The firestorm surrounding the death of an unarmed 18-year-old black man by a police officer in Ferguson, Missouri, resonates deeply with many New Yorkers calling for reforms in the NYPD.
"The police are just out of control -- in Missouri, New York, California. It seems like they just have no accountability to anyone," said Constance Malcolm of Williamsbridge in the Bronx.
Malcolm's son, Ramarley Graham, was shot and killed by a narcotics detective on Feb. 2, 2012 when he was 18. She is hoping that the national outcry over Michael Brown's death will convince the Department of Justice to open an inquiry into her son's killing. On Aug. 20, she and others will deliver 32,000 signatures to the DOJ office in lower Manhattan asking for an investigation.
Congressman Charles Rangel -- a veteran of the civil rights movement -- issued a statement Thursday thanking President Barack Obama "for making certain that the Department of Justice will conduct a thorough investigation to determine whether there were any violations of civil rights," in Brown's death.
Meanwhile, protesters rallied against the shooting death of the teen in Manhattan Thursday night, starting in Union Square and then moving uptown.
Civil rights as they pertained to police power -- especially in the wake of Eric Garner dying in police custody on Staten Island on July 17 - were on the minds of many New Yorkers.
Shadée Parker, 25, a Harlem maitenance worker, said she is regularly stopped by cops for inspection of her back pack, which is filled with cleaning supplies.
She echoed many in saying she would like to see officers subjected to more rigorous background checks, more education and more rigorous training.
When cops engage in excessive force, communities become cynical and police officers experience more hostility and taunts while on patrol, said Noel Leader, a co-founder of 100 Blacks in Law Enforcement. The Brown death is yet another example of "overreacting by police in communities -- especially when they're dealing with African Americans," he said. Leader said he hoped Brown's death would result in a more vigorous discipline, more prosecutions and convictions of officers who use excessive force. "That is what sends a message," and leads to improvements, he said.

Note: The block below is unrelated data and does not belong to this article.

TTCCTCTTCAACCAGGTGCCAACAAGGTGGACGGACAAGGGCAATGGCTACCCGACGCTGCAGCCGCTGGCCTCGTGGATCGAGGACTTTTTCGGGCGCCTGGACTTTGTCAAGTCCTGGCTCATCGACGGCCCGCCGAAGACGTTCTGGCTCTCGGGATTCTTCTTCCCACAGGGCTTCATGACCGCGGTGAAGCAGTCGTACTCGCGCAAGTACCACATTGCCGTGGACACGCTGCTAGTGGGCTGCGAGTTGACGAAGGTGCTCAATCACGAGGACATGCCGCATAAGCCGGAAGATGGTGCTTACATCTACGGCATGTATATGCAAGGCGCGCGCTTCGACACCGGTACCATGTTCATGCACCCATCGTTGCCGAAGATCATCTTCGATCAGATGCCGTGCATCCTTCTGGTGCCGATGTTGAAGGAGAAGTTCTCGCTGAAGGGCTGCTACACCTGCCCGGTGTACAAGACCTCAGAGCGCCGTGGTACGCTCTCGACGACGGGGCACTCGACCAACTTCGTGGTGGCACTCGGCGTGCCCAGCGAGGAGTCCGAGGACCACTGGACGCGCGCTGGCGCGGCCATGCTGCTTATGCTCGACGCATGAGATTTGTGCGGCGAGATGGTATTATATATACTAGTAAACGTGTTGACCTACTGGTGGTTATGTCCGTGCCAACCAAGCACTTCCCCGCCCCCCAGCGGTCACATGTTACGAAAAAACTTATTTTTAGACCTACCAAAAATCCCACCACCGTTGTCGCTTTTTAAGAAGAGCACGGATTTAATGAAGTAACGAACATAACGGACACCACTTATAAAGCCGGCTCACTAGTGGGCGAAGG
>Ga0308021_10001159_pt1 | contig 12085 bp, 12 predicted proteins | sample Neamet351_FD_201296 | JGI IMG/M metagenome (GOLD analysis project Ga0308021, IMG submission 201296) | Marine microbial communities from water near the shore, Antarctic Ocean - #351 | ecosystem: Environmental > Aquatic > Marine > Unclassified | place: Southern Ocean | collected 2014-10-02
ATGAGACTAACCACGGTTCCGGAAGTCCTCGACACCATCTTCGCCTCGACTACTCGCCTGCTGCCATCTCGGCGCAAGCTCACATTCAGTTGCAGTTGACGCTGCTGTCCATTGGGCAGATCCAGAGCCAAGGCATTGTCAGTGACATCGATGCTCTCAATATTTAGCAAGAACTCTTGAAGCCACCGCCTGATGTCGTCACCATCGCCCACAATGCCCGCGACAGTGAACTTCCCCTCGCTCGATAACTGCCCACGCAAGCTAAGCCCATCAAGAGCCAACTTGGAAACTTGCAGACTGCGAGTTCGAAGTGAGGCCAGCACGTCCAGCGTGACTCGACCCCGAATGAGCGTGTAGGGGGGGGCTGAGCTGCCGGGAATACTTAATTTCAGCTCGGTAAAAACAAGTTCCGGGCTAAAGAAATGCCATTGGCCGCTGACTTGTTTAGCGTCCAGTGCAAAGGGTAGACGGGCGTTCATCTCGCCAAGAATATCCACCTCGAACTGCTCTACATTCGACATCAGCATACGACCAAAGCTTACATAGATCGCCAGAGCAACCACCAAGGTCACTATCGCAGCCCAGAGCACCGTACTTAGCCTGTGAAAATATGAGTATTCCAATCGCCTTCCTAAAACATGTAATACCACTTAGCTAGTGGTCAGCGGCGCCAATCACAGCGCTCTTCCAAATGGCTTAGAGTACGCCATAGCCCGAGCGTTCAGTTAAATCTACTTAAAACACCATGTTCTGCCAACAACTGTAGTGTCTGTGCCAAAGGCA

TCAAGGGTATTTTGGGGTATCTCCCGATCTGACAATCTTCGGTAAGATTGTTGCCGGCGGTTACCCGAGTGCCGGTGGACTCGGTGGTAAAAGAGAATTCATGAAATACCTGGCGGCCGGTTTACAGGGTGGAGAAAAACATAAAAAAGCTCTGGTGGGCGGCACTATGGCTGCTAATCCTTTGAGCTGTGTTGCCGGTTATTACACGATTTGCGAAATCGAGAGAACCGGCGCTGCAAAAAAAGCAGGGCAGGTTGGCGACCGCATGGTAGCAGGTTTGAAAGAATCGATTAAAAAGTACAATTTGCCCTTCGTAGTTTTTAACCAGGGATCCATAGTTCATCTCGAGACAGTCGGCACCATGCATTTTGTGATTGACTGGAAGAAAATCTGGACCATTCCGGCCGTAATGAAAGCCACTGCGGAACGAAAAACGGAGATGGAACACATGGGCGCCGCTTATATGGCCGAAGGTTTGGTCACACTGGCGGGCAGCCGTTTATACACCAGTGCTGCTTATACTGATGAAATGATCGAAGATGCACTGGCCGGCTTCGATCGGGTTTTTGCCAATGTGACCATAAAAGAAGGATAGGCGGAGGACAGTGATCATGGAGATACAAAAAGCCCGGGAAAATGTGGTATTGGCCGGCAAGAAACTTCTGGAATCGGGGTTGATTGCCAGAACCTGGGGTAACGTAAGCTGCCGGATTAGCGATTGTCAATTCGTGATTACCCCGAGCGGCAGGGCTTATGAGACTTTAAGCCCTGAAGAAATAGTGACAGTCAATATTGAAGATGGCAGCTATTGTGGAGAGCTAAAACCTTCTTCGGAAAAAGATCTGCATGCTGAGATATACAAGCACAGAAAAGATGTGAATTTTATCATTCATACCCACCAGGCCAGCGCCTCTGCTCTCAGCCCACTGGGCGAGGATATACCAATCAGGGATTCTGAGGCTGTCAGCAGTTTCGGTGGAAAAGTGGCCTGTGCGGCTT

Frankel Fernandez, 27, a porter recently certified as a surgical technologist, wants to see not just more accountability, but training changed to de-emphasize force. "Why shoot to kill?" he asked.
Fernandez, who lives in Inwood, turned on his phone to show a video he recently filmed of a cop kicking a man who was already subdued on an uptown sidewalk. Cops who abuse the badge by abusing people "should be exposed," and penalized, he said.
All police officers "have to stop protecting and supporting those cops that are doing wrong things," said Kadiatou Diallo, 55, the mother of Amadou Diallo who was shot 41 times by four cops in the Bronx in 1999 when he pulled out his wallet to show them ID. Diallo, who has a foundation now named in honor of her son, hopes that the Brown case results in a special prosecutor for all police-involved shootings. "The DAs are part of the law enforcement family," and can't objectively prosecute such cases, she said.
Brown's death also gives new heft to the argument that police officers should sport body-worn cameras, said Michael Malloy, 40, a messenger who lives on the Lower East Side. Something needs to happen, he said, because "the entire country is like a ticking time bomb."
The father of Ramarley Graham, Franclot Graham, agreed. "I keep telling my friends this is a boiling pot and it's going to boil over," he said of excessive force used by cops to often fatal results. But, he lamented, "nothing ever happens."